Freedom of belief stirs controversy in constitutional debate

Controversy erupted Sunday during the Constituent Assembly’s discussion of an article on the freedom of faith and worship, which was handled in a session attended by a number of intellectuals and artists.

Article 8 of the Rights, Freedoms and Duties section of the constitution draft put together by the assembly stipulates that the “freedom of belief and worship is preserved, and the state protects the freedom of establishing places of worship, in the way defined by the law and in line with public order.”

In the outgoing constitution, freedom of belief was a standalone article that read, “The state guarantees freedom of belief and the free practice of religious rites.” Meanwhile, there was no allocation to the right to build places of worship, an issue that proved contentious as many sectarian clashes erupted over Copts’ right to build churches.

During the discussions, author Salah Eissa stressed the need to separate between the freedom of belief and the freedom of worship, so that freedom of belief would not be interpreted as something regulated by the law. He predicted the article would be a subject of dispute when offered to the public.

Actor Mahmoud Yassin supported Eissa’s argument, saying that the practice of religious rites should not be regulated by a law.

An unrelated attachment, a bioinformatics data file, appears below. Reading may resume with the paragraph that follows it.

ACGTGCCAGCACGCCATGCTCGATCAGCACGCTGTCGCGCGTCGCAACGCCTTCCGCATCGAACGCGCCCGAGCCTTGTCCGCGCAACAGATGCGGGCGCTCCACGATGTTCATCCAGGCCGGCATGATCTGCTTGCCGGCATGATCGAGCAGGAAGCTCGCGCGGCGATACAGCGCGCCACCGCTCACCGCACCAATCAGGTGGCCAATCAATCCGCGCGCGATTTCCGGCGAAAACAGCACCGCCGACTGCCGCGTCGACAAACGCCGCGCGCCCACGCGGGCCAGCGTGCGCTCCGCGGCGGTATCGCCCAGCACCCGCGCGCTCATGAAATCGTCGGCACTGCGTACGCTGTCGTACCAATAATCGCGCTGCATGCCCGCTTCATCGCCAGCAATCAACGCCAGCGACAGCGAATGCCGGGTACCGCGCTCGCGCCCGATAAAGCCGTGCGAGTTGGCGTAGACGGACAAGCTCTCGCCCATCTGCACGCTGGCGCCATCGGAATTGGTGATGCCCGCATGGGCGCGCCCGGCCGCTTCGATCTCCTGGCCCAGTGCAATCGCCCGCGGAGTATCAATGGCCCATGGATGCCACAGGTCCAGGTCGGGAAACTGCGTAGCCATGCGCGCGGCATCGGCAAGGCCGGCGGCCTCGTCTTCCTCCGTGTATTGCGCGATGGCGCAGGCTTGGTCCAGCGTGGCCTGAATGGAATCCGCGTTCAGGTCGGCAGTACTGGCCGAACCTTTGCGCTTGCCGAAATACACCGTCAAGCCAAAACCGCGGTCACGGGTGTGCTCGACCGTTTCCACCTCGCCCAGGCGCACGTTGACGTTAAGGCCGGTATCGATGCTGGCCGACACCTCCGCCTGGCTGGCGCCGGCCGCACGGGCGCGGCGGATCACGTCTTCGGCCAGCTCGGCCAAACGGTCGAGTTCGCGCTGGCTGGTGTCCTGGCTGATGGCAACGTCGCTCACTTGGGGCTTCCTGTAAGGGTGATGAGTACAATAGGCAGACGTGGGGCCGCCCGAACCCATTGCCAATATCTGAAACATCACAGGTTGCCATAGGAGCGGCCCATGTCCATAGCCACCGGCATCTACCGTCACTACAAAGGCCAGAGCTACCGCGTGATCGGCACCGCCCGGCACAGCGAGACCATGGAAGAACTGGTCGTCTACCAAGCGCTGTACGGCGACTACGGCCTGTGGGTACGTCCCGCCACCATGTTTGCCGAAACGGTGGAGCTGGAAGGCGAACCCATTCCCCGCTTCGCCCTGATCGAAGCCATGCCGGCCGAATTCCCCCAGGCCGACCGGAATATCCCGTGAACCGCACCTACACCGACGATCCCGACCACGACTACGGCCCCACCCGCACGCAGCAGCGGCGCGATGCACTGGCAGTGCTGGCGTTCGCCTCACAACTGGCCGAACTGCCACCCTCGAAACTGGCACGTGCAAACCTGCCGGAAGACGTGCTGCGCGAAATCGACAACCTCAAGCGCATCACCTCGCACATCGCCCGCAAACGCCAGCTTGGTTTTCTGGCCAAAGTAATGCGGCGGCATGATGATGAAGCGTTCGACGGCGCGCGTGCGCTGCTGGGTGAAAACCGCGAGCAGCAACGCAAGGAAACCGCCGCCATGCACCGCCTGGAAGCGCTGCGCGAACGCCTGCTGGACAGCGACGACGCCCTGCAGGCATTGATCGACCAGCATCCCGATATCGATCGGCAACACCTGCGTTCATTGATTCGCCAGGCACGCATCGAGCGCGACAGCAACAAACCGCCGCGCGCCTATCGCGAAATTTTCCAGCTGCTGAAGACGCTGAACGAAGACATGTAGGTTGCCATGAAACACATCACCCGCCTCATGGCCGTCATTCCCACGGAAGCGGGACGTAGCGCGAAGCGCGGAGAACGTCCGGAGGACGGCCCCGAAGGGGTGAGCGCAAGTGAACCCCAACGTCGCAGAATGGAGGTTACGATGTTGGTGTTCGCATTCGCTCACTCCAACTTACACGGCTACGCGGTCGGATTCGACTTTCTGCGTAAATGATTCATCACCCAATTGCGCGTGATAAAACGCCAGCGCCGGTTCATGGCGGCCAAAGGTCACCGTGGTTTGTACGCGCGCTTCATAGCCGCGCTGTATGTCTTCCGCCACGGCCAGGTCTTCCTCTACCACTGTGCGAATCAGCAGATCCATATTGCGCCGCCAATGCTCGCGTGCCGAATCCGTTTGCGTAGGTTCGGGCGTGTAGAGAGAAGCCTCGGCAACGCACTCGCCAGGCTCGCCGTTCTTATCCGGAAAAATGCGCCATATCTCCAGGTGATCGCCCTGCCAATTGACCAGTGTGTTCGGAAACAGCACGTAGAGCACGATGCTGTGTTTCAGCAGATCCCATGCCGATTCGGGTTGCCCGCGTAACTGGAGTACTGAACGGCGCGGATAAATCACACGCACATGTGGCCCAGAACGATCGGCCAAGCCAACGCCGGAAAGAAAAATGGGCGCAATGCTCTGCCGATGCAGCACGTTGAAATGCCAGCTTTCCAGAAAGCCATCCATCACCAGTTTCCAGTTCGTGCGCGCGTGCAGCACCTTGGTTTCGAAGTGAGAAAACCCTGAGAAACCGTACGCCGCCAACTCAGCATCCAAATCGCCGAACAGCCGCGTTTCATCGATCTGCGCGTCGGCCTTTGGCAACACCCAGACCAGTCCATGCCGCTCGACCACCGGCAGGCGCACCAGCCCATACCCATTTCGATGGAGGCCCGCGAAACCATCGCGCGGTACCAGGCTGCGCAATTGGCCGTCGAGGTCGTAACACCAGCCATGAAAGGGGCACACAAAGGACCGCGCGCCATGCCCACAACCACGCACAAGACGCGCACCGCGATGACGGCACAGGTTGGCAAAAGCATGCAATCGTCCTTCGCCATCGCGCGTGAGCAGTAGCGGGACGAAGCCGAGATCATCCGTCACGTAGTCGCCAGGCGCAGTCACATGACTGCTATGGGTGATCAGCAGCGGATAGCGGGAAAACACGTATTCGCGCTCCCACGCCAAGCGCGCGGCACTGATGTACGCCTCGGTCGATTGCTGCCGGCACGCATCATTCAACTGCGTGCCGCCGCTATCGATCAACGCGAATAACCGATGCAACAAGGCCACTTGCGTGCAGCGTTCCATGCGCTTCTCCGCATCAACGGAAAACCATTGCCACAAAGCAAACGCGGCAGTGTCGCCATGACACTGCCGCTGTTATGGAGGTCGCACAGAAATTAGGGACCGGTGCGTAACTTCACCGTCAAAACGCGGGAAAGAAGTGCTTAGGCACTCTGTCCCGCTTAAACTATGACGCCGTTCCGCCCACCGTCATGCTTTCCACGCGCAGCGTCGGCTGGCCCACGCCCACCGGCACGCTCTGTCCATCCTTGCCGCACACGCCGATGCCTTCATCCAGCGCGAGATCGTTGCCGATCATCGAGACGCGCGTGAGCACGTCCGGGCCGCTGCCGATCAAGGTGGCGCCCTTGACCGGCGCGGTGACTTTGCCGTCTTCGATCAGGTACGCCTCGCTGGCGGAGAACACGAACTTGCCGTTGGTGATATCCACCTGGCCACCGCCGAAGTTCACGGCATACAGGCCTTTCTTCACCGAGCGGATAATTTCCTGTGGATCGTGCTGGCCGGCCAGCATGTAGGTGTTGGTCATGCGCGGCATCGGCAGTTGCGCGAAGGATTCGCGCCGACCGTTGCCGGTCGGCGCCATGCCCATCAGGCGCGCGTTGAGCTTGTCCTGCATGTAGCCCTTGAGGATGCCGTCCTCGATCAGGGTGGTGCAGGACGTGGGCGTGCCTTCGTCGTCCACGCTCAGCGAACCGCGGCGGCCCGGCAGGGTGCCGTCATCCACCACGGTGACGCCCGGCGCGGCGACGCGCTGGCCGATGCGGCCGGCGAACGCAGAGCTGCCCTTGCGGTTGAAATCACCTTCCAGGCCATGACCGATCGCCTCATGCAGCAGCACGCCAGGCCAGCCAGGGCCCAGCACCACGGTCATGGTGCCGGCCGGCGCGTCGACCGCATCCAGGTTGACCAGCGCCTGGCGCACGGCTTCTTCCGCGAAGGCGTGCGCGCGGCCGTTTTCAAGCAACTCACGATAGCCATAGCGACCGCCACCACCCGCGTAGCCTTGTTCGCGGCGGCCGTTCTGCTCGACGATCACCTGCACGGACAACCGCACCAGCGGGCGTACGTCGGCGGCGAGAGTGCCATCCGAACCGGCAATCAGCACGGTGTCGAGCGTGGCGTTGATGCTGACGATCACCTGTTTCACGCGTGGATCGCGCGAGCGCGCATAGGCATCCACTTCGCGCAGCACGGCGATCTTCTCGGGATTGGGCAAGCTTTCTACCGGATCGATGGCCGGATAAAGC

The head of the Constituent Assembly’s Rights and Freedoms Committee, Edward Ghaleb, noted that the phrase “in line with public order” would be removed for being too loose.

During the session, Culture Minister Saber Arab brought up a number of questions, such as whether any group would have the right to practice its rituals in its own places of worship, whether the right of worship would be limited to followers of “heavenly” faiths, and whether the law would entitle certain religious sects, such as Shias, to build places of worship.

Parliamentary Affairs Minister Mohamed Mahsoub, a rapporteur for the assembly’s Wording Committee, said all countries’ constitutions guarantee unrestrained freedom of belief, while some documents place restrictions on the practice of some rituals, which he said is also suggested by some committee members.

Edited translation from Al-Masry Al-Youm

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